On Mon, Oct 1, 2012 at 11:45 PM, Craig Weinberg <whatsons...@gmail.com> wrote:

>> You're suggesting that even if one implant works as well as the
>> original, multiple implants would not. Is there a critical replacement
>> limit, 20% you feel normal but 21% you don't? How have you arrived at
>> this insight?
> If you have one brain tumor, you may still function. With multiple tumors,
> you might not fare as well. Tumors function fine on some levels (they are
> living cells successfully dividing) but not on others (they fail to stop
> dividing, perhaps because there is a diminished identification with the
> sense of the organ as a whole).
> Because we are 100% ignorant of any objective ontology of consciousness,
> there is no reason to assume that an implant can possibly function well
> enough to act as a replacement on all levels, unless possibly if the implant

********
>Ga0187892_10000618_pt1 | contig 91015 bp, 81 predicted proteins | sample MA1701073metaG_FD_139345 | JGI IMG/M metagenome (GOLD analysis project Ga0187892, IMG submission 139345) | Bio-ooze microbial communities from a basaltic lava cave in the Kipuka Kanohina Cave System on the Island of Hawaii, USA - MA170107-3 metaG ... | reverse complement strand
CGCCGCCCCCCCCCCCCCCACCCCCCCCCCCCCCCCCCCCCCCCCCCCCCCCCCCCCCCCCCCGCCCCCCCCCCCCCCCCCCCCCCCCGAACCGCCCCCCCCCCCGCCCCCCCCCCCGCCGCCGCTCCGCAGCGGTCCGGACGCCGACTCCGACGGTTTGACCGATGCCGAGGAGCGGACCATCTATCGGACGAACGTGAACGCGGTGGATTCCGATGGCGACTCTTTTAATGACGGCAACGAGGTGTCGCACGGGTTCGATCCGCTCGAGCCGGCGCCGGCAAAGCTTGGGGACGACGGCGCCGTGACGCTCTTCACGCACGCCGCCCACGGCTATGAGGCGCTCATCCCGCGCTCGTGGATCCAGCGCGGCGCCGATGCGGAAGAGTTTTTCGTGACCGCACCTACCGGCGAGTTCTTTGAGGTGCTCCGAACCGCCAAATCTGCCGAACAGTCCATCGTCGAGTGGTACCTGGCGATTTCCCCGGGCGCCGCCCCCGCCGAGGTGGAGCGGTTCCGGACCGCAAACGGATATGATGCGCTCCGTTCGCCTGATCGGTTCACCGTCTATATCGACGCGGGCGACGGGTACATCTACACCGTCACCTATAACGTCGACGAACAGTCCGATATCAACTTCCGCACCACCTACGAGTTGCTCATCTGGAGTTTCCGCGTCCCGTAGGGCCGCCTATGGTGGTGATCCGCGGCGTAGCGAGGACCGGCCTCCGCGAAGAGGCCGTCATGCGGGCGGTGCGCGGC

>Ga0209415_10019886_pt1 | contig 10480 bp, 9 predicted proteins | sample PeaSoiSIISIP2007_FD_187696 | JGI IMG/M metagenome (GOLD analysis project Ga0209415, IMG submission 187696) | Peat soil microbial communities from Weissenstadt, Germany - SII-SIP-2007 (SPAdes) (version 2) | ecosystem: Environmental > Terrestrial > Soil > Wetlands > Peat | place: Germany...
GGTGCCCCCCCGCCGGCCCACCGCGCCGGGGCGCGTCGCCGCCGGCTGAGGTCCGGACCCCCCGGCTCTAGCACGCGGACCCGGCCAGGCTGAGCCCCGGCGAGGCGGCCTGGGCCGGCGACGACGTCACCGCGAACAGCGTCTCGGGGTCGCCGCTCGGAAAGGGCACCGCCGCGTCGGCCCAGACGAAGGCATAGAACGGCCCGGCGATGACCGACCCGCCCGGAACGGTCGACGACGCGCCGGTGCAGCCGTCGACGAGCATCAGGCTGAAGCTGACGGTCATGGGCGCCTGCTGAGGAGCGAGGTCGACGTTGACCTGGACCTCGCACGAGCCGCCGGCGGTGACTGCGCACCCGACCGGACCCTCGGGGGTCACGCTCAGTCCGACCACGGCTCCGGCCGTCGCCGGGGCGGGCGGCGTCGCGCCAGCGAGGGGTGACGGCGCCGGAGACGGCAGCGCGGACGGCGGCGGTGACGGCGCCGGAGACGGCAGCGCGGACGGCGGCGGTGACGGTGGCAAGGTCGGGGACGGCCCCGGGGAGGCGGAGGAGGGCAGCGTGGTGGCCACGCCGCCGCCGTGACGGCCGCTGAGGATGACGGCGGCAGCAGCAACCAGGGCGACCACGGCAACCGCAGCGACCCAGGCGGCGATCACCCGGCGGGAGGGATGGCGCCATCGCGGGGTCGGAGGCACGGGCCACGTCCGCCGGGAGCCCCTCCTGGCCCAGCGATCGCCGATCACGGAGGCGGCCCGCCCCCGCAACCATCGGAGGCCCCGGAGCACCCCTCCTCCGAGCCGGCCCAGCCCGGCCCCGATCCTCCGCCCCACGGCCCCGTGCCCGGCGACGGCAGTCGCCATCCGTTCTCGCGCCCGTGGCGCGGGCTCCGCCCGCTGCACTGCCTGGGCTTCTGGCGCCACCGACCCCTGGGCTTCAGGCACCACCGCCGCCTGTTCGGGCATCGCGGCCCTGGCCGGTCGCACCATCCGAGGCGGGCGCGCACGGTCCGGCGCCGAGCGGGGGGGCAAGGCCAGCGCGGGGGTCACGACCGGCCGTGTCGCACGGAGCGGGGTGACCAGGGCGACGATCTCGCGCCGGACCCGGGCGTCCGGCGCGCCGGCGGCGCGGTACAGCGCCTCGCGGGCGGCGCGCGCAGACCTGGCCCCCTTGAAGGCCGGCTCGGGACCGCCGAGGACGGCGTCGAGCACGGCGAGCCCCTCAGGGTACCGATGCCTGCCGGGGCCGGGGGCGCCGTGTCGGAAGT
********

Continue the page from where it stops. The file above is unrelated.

> was made of one's own stem cells (probably the best avenue to pursue).

You're not really answering the question. The neural implants are
refined to the point where thousands of people are walking around with
them with no problem. Any objective or subjective test thrown at them
they pass. There are implants available for every part of the brain.
You're saying that if someone has 12 implants of the best possible
design they will be fine, but when they get 13 they will start to act
strangely. How can you know that this will happen? You're not just
saying here that it would be technically difficult, you're saying that
it would be *impossible* for the implants to work properly. So what
physical law that you know about and no-one else does would be broken?

Stathis Papaioannou

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